Colusa Challenges (O08)

COLUSA, CA – Colusa County Airport (O08)

Just when something looks so simple it all melts down. I guess the secret is that looks can be deceiving. (duh) The plan was to converge on Colusa, arrange for ground transport to pick us up and visit the Colusa national Wildlife Refuge. Winter is the time of year to commune with our feathered friends on their holiday away from the cold, Artic homeland. The weather wasn’t great on Sat. but Sunday promised to be stellar. Then the tricky stuff got sticky.

Last time we visited Colusa there was a local, taxi van in town to pick us up, deliver and then return to bring us back to the airport. I had started putting out calls a week prior but no response. So I resumed looking for a ride on Sat. and no one returned my call or just couldn’t help. When it comes to ground transport you have to cast far and wide for a ride. The ‘yellow pages’ did not bear fruit, I tried the C Of C and they were out to lunch, local car dealers did not deal in day rentals and the airport contact never called back. It took 2 hours of dialing and no luck.

I pulled the plug on the group fly out by 8:00 Sunday morning; Sorry guys. Yet the day was so perfect for flying and the refuge is only a short, bike ride from the airport, I enlisted my trusty partner, Don, picked up a hitch hiker, Gerry Fogarty, stuffed the plane with 3 bikes and gear and off we soared.

The airport is easy enough to find. Aim for the Sutter Buttes and it’s on the west side surrounded by rice paddies. From downwind you could see flocks of snow geese pillowing the sky, mirrored on the glassy waters of winter’s abundance.

Winter creates some of the most beautiful and striking patterns on the earth’s surface. Furrows of fall planting, marbled patterns of cloudy skies reflecting off inundated fields, dazzling, yellow stripes of mustard amidst the skeletal rows of vineyards, wings striking the water as birds lift off and the syncopated colors of an orchard in bloom delight the eye. (Every 5th row of the orchards had a line of blossoms with a darker pink. This ‘marker’ is probably the pollinator.) The emerald green of our coastal hills and valleys is unsurpassed this year. The grasses are luxuriating from a winter that satiated their deepest thirst. The sunshine is now converting all the joyous plant life into a massive factory of chlorophyll. What an incredible cycle of nature we witness from the air!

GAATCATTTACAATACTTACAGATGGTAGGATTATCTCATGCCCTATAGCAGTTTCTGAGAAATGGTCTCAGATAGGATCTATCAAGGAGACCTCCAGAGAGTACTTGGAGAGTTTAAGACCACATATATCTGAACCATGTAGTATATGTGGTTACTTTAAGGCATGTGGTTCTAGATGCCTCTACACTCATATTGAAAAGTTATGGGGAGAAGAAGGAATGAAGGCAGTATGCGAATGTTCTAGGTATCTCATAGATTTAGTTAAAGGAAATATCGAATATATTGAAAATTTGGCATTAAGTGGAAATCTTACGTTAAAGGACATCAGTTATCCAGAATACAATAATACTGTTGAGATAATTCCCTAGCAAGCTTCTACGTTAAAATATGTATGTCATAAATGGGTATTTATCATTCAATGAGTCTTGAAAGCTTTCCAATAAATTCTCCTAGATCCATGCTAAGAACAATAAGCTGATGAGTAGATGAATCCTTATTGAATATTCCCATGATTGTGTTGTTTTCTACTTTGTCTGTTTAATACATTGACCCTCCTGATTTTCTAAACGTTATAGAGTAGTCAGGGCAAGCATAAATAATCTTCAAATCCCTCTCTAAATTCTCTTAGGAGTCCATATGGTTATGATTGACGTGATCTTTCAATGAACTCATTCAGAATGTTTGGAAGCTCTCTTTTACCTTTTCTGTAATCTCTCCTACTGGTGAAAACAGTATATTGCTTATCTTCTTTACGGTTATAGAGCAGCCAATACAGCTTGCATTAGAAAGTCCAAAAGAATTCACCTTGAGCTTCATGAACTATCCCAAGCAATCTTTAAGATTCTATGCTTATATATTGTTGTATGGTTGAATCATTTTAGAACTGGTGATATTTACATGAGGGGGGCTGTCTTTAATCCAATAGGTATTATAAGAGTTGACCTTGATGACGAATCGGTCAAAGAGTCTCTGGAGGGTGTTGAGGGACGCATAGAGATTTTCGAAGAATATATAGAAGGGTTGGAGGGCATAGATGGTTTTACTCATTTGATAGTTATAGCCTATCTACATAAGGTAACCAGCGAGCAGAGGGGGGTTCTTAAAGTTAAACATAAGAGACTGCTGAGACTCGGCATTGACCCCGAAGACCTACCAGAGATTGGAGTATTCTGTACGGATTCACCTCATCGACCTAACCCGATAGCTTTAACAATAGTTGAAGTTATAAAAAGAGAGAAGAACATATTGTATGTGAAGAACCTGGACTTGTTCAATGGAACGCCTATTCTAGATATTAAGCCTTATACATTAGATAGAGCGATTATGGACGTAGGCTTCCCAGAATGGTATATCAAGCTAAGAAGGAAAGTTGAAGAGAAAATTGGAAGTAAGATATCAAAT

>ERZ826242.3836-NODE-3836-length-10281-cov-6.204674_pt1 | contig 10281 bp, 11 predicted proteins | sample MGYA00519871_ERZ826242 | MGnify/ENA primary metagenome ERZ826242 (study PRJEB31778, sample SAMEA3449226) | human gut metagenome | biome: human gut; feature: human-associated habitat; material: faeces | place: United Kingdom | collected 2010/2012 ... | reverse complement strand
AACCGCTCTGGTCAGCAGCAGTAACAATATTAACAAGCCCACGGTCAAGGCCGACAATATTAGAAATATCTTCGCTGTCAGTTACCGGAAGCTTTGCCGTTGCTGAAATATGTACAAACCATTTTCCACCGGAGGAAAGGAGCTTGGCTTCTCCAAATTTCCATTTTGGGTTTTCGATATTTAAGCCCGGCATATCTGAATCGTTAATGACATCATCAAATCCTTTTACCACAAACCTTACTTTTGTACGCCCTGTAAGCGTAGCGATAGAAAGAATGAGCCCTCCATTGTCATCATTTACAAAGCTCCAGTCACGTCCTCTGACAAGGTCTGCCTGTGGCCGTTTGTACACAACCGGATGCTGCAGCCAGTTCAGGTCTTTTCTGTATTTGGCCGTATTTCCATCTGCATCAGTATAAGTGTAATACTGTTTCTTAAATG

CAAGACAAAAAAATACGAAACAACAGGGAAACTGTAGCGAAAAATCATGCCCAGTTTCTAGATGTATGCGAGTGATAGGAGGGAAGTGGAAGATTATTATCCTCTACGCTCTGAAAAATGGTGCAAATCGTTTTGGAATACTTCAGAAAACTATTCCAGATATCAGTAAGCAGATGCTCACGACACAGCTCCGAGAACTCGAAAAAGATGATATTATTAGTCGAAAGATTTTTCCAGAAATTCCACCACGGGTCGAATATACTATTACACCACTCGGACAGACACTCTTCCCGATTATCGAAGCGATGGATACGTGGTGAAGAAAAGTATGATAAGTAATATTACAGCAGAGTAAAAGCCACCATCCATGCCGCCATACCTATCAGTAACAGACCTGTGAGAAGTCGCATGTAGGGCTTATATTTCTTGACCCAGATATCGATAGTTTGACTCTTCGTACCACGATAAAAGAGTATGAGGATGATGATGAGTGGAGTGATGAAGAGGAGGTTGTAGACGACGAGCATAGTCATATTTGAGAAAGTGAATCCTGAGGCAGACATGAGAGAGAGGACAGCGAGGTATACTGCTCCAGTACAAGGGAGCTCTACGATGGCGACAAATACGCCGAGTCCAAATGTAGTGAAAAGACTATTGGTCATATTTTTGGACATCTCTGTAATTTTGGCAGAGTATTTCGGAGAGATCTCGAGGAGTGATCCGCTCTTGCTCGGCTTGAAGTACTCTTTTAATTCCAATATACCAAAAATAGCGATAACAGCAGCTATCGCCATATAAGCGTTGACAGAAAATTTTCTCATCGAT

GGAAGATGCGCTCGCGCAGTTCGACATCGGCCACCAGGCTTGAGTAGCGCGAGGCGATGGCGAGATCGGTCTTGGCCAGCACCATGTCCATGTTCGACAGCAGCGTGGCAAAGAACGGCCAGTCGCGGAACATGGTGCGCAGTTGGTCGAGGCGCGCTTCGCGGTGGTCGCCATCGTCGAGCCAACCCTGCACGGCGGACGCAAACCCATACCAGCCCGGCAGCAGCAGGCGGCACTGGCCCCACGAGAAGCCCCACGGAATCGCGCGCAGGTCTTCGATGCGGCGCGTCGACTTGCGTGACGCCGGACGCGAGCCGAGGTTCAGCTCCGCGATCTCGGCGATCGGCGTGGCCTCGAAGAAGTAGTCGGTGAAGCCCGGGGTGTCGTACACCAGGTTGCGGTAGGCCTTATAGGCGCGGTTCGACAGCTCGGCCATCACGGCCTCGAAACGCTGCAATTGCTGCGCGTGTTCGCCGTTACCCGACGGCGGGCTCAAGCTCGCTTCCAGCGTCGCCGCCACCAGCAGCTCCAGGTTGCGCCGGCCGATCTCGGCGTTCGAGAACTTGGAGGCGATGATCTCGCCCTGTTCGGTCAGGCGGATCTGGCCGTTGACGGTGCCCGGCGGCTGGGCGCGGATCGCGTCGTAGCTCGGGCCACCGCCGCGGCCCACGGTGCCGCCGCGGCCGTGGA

Another annual event flocks to Colusa and the Sacramento Valley each year. The Pacific Flyway is the migratory path of millions of birds fleeing the icy temperatures of the artic north. It is a natural partnership between the birds and agriculture. The birds help the rice farmers by tilling, debugging and fertilizing the fields. The farmers make them welcome by flooding fields that have finished their harvest. It’s such a win-win for both bird and farmer. The Colusa Wildlife Refuge is just an easy, 7 mile pedal from the airport. The Sutter Buttes, the smallest mountain range in the world, frame all views to the east. Across the valley to the west deep snow frosts the coastal range, a sight we haven’t seen in a long time. The refuge has a 3 mile circular track that passes by fallowed fields deep in water and happy bird commuters. It’s not just the thousands of ducks and geese, but also raptors, shore birds and song birds. The raptors claim large, barren trees to perch and spy their prey. Without any leaves on the trees yet they’re easy to find. We found 1 eagle and numerous hawks. Since we were there at mid day most of the residents were off working the fields, foraging for goodies. In the evening their commute back to the refuge is accompanied by a raucous chorus of quacking, honking and whistling. By mid march they will be packing up, saying goodbye to their winter buddies, plugging in their GPS and migrating back to their nesting grounds.

Just as we, too, must pack up the bikes, program the GPS and head back to our home port. Don took a spin around the Sutter Buttes, passing by falcon aeries in rocky crags. Lake Berryessa and Clear Lake are swelling with runoff. Their feeder creeks are backed up with water that has no where to go; such a rich sight to our drought-year eyes. Back on the ground at O69 a balmy Sunday afternoon was in play. It was time for a beer and the joy of warm wx ahead. Friends stop by the hanger, no need to run home out of such gorgeous sunshine. Take to the skies and celebrate all the cycles we’re so lucky to witness. Great friends, great fun, great flying. — Cindy Pickett

Colusa County Airport (O08)
Lat/Long: 39-10-44.4019N / 121-59-36.0124W
Elevation: 50 ft. / 15.2 m (surveyed)
From city: 3 miles S of COLUSA, CA

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